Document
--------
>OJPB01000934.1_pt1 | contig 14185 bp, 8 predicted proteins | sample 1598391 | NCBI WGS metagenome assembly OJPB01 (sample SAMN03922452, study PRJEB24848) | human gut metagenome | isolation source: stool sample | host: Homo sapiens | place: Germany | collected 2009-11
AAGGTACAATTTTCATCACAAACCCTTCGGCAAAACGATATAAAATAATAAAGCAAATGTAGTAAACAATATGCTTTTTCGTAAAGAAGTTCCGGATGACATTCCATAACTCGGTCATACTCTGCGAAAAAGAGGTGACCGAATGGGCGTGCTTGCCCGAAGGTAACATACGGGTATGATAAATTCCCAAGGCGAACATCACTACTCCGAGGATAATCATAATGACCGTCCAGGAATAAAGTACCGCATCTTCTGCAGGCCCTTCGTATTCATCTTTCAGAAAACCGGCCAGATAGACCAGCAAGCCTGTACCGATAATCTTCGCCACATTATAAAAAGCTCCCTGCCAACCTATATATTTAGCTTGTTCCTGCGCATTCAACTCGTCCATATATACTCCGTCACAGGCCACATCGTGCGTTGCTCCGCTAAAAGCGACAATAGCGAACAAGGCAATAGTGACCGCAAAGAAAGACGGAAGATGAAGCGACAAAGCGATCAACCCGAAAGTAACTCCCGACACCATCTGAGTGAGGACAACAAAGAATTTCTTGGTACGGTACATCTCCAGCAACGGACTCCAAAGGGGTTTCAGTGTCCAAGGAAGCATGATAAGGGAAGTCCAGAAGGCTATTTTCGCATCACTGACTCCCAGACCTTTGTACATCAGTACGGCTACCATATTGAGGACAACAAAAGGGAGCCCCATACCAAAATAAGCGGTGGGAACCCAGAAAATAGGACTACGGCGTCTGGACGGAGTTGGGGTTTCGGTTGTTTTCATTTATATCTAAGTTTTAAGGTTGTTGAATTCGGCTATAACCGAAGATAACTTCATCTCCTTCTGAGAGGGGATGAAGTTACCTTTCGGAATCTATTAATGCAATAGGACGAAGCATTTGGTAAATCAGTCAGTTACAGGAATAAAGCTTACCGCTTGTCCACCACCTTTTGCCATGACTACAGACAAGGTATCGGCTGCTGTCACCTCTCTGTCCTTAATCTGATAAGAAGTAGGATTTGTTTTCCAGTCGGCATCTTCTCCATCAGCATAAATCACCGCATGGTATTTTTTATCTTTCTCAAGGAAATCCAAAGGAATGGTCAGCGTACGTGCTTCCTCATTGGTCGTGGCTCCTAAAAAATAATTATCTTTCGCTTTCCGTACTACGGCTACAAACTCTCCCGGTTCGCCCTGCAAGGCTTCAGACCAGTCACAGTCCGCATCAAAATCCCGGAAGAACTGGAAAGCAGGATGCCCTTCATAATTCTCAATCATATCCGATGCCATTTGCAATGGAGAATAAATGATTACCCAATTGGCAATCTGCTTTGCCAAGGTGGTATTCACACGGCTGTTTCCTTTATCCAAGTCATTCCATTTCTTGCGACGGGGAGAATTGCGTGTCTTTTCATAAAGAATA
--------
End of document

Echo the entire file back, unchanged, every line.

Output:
>OJPB01000934.1_pt1 | contig 14185 bp, 8 predicted proteins | sample 1598391 | NCBI WGS metagenome assembly OJPB01 (sample SAMN03922452, study PRJEB24848) | human gut metagenome | isolation source: stool sample | host: Homo sapiens | place: Germany | collected 2009-11
AAGGTACAATTTTCATCACAAACCCTTCGGCAAAACGATATAAAATAATAAAGCAAATGTAGTAAACAATATGCTTTTTCGTAAAGAAGTTCCGGATGACATTCCATAACTCGGTCATACTCTGCGAAAAAGAGGTGACCGAATGGGCGTGCTTGCCCGAAGGTAACATACGGGTATGATAAATTCCCAAGGCGAACATCACTACTCCGAGGATAATCATAATGACCGTCCAGGAATAAAGTACCGCATCTTCTGCAGGCCCTTCGTATTCATCTTTCAGAAAACCGGCCAGATAGACCAGCAAGCCTGTACCGATAATCTTCGCCACATTATAAAAAGCTCCCTGCCAACCTATATATTTAGCTTGTTCCTGCGCATTCAACTCGTCCATATATACTCCGTCACAGGCCACATCGTGCGTTGCTCCGCTAAAAGCGACAATAGCGAACAAGGCAATAGTGACCGCAAAGAAAGACGGAAGATGAAGCGACAAAGCGATCAACCCGAAAGTAACTCCCGACACCATCTGAGTGAGGACAACAAAGAATTTCTTGGTACGGTACATCTCCAGCAACGGACTCCAAAGGGGTTTCAGTGTCCAAGGAAGCATGATAAGGGAAGTCCAGAAGGCTATTTTCGCATCACTGACTCCCAGACCTTTGTACATCAGTACGGCTACCATATTGAGGACAACAAAAGGGAGCCCCATACCAAAATAAGCGGTGGGAACCCAGAAAATAGGACTACGGCGTCTGGACGGAGTTGGGGTTTCGGTTGTTTTCATTTATATCTAAGTTTTAAGGTTGTTGAATTCGGCTATAACCGAAGATAACTTCATCTCCTTCTGAGAGGGGATGAAGTTACCTTTCGGAATCTATTAATGCAATAGGACGAAGCATTTGGTAAATCAGTCAGTTACAGGAATAAAGCTTACCGCTTGTCCACCACCTTTTGCCATGACTACAGACAAGGTATCGGCTGCTGTCACCTCTCTGTCCTTAATCTGATAAGAAGTAGGATTTGTTTTCCAGTCGGCATCTTCTCCATCAGCATAAATCACCGCATGGTATTTTTTATCTTTCTCAAGGAAATCCAAAGGAATGGTCAGCGTACGTGCTTCCTCATTGGTCGTGGCTCCTAAAAAATAATTATCTTTCGCTTTCCGTACTACGGCTACAAACTCTCCCGGTTCGCCCTGCAAGGCTTCAGACCAGTCACAGTCCGCATCAAAATCCCGGAAGAACTGGAAAGCAGGATGCCCTTCATAATTCTCAATCATATCCGATGCCATTTGCAATGGAGAATAAATGATTACCCAATTGGCAATCTGCTTTGCCAAGGTGGTATTCACACGGCTGTTTCCTTTATCCAAGTCATTCCATTTCTTGCGACGGGGAGAATTGCGTGTCTTTTCATAAAGAATA